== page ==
Access to LNG infrastructure and a demand side response will limit price rises.
We disagree with the premise that east coast gas prices must rise to international pricing equivalence. In our view the theoretical arbitrage opportunity for 3rd party gas seller to achieve LNG netback pricing will not eventuate. The three CSG-to-LNG projects currently under construction have sufficient reserves to meet their combined export requirements, suggesting no net additional supplies are needed from 3rd parties. In addition, we believe there will be a demand side response to rising gas prices, led by the power generation sector which currently represents c.30% of gas demand on the east coast. Higher gas prices imply power stations move up the cost curve and generate less, acting as a natural release valve to rising prices.
The impacts on the Australian economy are negative but manageable
Higher gas prices will inevitably lead to higher input costs for end consumers. However if prices increase to $6-7/GJ as we expect, there are no stocks within Deutsche Bank’s Australian coverage universe facing double digit earnings downside. In addition, mitigation opportunities led by increased energy efficiency and fuel switching could see earnings impacts further reduced. We do not subscribe to the thesis of looming irrevocable damage to the Australian economy from higher energy costs.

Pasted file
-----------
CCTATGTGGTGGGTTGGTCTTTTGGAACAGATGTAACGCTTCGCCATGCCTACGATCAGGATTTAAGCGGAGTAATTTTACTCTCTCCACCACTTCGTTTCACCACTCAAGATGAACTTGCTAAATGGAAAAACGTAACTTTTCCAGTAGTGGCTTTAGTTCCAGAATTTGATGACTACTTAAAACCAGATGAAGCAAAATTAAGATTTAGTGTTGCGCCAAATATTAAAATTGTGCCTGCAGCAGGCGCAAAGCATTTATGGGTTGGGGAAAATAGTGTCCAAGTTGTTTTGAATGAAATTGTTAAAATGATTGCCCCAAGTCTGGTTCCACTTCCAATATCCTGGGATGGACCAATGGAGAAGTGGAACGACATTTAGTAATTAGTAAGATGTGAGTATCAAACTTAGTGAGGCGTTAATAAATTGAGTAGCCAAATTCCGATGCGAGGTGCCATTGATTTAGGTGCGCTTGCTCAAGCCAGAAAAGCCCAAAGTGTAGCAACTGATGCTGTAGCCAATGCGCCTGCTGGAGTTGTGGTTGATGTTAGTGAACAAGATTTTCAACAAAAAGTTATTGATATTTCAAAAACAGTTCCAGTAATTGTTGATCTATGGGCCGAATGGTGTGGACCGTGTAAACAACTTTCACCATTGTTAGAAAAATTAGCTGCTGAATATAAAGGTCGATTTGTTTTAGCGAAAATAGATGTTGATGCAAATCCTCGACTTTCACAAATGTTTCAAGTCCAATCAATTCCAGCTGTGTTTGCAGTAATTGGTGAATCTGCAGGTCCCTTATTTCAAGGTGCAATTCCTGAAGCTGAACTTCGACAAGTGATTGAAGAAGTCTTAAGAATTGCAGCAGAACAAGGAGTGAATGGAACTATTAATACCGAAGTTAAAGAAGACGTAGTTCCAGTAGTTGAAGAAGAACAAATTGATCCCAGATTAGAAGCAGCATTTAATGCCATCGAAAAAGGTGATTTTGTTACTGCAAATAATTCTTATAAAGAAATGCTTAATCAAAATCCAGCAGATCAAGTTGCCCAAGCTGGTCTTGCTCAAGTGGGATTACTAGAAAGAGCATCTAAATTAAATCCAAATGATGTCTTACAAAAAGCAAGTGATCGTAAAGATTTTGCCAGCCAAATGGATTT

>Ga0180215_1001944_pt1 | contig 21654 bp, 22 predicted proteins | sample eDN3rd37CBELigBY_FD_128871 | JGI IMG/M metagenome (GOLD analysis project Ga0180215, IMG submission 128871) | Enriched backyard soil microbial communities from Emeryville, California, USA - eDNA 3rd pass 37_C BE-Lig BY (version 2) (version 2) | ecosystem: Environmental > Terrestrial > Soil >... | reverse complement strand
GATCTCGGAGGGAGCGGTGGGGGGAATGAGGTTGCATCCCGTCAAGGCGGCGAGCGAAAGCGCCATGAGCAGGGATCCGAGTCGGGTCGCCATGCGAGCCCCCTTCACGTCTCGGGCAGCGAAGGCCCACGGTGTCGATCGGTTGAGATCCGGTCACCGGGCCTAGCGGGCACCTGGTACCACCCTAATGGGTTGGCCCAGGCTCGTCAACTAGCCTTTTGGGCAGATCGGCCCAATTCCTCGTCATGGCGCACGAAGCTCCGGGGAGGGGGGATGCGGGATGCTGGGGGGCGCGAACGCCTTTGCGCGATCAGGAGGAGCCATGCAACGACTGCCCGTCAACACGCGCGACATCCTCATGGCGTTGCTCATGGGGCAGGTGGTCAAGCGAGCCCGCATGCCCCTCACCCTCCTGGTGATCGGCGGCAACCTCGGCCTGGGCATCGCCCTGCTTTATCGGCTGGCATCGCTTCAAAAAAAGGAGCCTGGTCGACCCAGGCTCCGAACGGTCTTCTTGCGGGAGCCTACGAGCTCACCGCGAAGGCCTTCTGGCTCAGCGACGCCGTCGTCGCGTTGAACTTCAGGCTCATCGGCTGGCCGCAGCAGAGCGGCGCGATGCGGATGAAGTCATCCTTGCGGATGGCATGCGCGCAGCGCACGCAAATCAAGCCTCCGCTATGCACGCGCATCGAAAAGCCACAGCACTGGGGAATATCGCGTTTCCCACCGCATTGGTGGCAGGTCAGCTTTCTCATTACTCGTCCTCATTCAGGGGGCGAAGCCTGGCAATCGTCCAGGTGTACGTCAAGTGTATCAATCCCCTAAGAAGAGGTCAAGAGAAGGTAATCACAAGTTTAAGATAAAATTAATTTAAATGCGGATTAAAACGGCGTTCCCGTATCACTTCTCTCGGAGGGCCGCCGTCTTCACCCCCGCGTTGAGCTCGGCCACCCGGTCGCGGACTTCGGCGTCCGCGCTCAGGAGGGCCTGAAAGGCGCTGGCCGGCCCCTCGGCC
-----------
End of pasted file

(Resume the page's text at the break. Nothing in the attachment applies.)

Eoin Treacy's view As Australia’s natural gas export capacity ramps up it is likely to offer a useful template for the USA where the debate continues on how committed the country should be to exports.
At present, the Queensland and Western Australian fields are set up for exports and to a certain extent are stranded from domestic markets. This may insulate the domestic market from equalisation with the global market for LNG. However, if these two separate sources of supply become fungible, through pipelines, domestic Australian natural gas prices are likely to rise to the marginal cost of substitution with coal and other fuels.